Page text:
The anniversary of the desegregation of Central High School in Little Rock has brought national attention to Little Rock and renewed interest in the nine students who made history this month 60 years ago, even as a number of Little Rock residents talk of re-segregation of the school district and the ongoing state control of the city's public schools.
At a symposium on Saturday, the Little Rock Nine and their families told stories about segregation. Ernest Green’s sister Judy said their parents inspired them to stand up.
“Pfeifer department store at Sixth and Main had two water fountains in the basement. One was marked 'Colored,' the other marked ‘White,’ and I was learning to read, and I asked my mother which one I should drink from, and she said, 'Whichever one you wish.'”
The Hon. Wiley Branton Jr. remembered his father’s work as an attorney for the students. He choked up reading part of the 1954 Brown v. Board ruling, which he said still resonates in the country today.
"To separate them from others of similar age and qualifications solely because of their race generates a feeling of inferiority as to their status in the community that may affect their hearts and minds in a way…,” he said, trailing off.
The panel covered the history of civil rights in Arkansas prior to the desegregation crisis, 1957 and what’s called the “lost year” when city schools were closed in 1958 and 1959 to prevent integration.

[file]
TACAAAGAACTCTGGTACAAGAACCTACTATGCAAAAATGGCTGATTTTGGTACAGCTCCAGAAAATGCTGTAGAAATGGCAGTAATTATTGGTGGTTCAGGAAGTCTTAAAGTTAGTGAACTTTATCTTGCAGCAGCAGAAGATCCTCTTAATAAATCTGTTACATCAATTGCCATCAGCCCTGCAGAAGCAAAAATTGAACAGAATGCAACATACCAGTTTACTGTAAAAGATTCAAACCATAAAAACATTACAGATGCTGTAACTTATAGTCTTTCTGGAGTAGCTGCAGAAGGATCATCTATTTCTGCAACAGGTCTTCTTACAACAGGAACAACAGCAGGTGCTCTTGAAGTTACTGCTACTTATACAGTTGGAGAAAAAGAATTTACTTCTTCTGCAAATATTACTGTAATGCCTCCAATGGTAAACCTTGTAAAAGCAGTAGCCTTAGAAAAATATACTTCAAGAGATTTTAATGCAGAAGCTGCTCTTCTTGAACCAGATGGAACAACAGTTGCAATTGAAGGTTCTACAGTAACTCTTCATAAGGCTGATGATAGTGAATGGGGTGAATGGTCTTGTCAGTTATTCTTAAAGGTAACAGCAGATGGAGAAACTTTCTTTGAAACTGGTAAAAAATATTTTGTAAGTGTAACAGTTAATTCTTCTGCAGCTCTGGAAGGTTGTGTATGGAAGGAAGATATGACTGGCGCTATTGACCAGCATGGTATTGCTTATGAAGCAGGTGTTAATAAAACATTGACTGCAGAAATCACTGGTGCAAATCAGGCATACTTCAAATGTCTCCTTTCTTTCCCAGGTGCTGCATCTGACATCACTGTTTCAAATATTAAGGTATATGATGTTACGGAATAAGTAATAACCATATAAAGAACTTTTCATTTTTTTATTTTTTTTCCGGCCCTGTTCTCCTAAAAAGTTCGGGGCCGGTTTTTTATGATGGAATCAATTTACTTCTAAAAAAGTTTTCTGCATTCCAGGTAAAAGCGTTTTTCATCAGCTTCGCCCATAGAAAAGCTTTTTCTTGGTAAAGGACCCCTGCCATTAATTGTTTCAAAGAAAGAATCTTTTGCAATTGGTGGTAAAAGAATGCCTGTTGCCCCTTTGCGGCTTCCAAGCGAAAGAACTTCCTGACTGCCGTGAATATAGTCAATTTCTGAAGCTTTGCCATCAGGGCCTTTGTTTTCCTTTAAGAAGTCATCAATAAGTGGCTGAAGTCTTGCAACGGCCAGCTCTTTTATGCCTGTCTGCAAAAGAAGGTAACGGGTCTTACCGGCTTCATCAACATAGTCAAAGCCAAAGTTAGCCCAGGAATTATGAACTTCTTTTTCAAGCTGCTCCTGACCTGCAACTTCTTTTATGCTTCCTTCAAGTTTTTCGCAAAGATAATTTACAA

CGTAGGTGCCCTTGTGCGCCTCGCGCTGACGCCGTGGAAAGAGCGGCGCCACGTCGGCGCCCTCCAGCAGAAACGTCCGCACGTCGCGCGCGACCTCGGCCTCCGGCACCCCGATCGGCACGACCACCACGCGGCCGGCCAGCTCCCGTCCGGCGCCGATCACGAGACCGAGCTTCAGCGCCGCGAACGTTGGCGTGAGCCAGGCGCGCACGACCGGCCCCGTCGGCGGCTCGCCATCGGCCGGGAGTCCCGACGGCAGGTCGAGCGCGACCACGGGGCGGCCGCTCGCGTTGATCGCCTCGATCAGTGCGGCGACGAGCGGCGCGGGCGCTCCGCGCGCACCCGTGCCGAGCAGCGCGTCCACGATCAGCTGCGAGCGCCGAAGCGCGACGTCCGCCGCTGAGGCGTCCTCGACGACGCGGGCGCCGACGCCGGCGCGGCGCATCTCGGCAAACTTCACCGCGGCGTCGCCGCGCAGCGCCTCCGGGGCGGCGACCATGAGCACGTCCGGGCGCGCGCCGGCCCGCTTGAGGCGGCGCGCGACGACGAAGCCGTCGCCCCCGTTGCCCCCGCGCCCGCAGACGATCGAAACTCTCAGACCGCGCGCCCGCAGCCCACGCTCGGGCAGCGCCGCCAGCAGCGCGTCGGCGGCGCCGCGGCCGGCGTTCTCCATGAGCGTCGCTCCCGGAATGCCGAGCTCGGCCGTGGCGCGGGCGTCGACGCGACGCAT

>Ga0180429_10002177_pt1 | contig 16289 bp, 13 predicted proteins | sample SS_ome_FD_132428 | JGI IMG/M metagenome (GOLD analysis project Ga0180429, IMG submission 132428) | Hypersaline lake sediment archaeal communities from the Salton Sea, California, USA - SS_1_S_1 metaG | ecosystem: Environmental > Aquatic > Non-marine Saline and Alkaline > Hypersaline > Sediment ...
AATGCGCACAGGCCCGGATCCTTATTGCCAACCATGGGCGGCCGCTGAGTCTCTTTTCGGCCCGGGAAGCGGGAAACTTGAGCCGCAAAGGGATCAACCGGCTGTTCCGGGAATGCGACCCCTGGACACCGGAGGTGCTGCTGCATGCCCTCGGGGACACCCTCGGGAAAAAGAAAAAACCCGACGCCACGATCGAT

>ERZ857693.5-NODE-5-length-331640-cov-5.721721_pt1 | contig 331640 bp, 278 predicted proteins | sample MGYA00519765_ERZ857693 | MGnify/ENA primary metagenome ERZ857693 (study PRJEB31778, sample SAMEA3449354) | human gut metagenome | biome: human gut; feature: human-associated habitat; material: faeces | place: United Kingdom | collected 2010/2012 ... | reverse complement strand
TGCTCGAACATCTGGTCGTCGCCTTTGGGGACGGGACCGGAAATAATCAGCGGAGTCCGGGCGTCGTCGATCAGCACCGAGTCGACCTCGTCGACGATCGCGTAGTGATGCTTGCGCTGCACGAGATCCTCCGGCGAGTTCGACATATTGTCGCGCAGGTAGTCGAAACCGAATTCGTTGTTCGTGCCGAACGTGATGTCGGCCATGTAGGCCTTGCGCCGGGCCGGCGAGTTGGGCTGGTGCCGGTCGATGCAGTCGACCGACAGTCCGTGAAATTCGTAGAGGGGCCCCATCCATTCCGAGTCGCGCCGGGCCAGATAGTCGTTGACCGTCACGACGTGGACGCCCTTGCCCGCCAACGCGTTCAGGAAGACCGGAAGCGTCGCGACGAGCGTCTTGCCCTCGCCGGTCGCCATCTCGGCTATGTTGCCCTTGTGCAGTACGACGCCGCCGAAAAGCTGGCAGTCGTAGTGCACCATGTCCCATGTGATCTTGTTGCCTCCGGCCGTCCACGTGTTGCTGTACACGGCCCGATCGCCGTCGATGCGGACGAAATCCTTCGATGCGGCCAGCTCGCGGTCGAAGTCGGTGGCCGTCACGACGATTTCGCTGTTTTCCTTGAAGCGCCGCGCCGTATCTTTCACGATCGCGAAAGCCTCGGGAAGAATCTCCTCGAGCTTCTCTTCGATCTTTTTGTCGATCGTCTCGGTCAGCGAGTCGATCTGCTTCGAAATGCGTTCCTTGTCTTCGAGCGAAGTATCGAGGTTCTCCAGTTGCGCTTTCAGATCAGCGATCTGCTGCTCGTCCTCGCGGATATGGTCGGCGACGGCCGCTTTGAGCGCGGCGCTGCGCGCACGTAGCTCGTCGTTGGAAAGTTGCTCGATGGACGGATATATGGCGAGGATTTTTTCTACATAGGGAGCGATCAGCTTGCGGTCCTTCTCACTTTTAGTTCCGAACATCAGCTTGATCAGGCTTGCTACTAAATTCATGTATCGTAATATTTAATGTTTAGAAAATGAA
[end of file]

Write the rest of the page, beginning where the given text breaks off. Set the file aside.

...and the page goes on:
Phyllis Brown, younger sister of Minnijean Brown-Trickey, says she sees the closing of schools today and the growth of charter schools to be a continuation of the “lost year” efforts to shutter the district.
She said celebrating integration is like “alchemizing our sins into virtues.”
“Yes. Here we are. Celebrating, ‘Go Central! Go tigers!’ Remember that those same mechanisms are still working that still deprive these children. Well they even deprived me, and that was 60 years ago!”
Emotions and sentiments spanned broadly over the four-hour discussion.
Little Rock Nine member Gloria Ray Karlmark recalled with appreciation the few white students who befriended her that year, particularly a student named Becky.
She said Becky was willing to be her friend, but in secret, because she feared what the other white students would do.
“There were a lot of people in that school that felt exactly the way she did. They were willing to be my friend and make a difference for the moment they were there with me, but they didn’t feel up to facing all the consequences to their personal lives and their families when they were away. I say, I appreciated Becky. I looked forward to when I got to her classroom.”
Monday morning a ceremony commemorating the 60th anniversary of the desegregation of Central will take place in the school's auditorium with keynote speaker President Bill Clinton.
This story is produced by Arkansas Public Media, a statewide journalism collaboration among public media organizations. Arkansas Public Media reporting is funded in part through a grant from the Corporation for Public Broadcasting, with the support of partner stations KUAR, KUAF, KASU and KTXK and from members of the public. You can learn more and support Arkansas Public Media’s reporting at arkansaspublicmedia.org. Arkansas Public Media is Natural State news with context.